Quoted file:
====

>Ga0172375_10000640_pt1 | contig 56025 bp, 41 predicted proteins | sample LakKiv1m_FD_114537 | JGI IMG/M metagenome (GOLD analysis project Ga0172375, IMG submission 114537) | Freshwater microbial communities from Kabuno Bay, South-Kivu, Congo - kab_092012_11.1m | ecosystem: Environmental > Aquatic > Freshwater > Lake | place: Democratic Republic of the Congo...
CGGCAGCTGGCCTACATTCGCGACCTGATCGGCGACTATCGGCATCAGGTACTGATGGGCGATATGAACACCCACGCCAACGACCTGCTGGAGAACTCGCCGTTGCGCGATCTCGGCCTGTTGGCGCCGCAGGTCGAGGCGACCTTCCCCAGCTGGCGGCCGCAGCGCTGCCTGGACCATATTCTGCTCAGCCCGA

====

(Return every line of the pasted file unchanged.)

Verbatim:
>Ga0172375_10000640_pt1 | contig 56025 bp, 41 predicted proteins | sample LakKiv1m_FD_114537 | JGI IMG/M metagenome (GOLD analysis project Ga0172375, IMG submission 114537) | Freshwater microbial communities from Kabuno Bay, South-Kivu, Congo - kab_092012_11.1m | ecosystem: Environmental > Aquatic > Freshwater > Lake | place: Democratic Republic of the Congo...
CGGCAGCTGGCCTACATTCGCGACCTGATCGGCGACTATCGGCATCAGGTACTGATGGGCGATATGAACACCCACGCCAACGACCTGCTGGAGAACTCGCCGTTGCGCGATCTCGGCCTGTTGGCGCCGCAGGTCGAGGCGACCTTCCCCAGCTGGCGGCCGCAGCGCTGCCTGGACCATATTCTGCTCAGCCCGA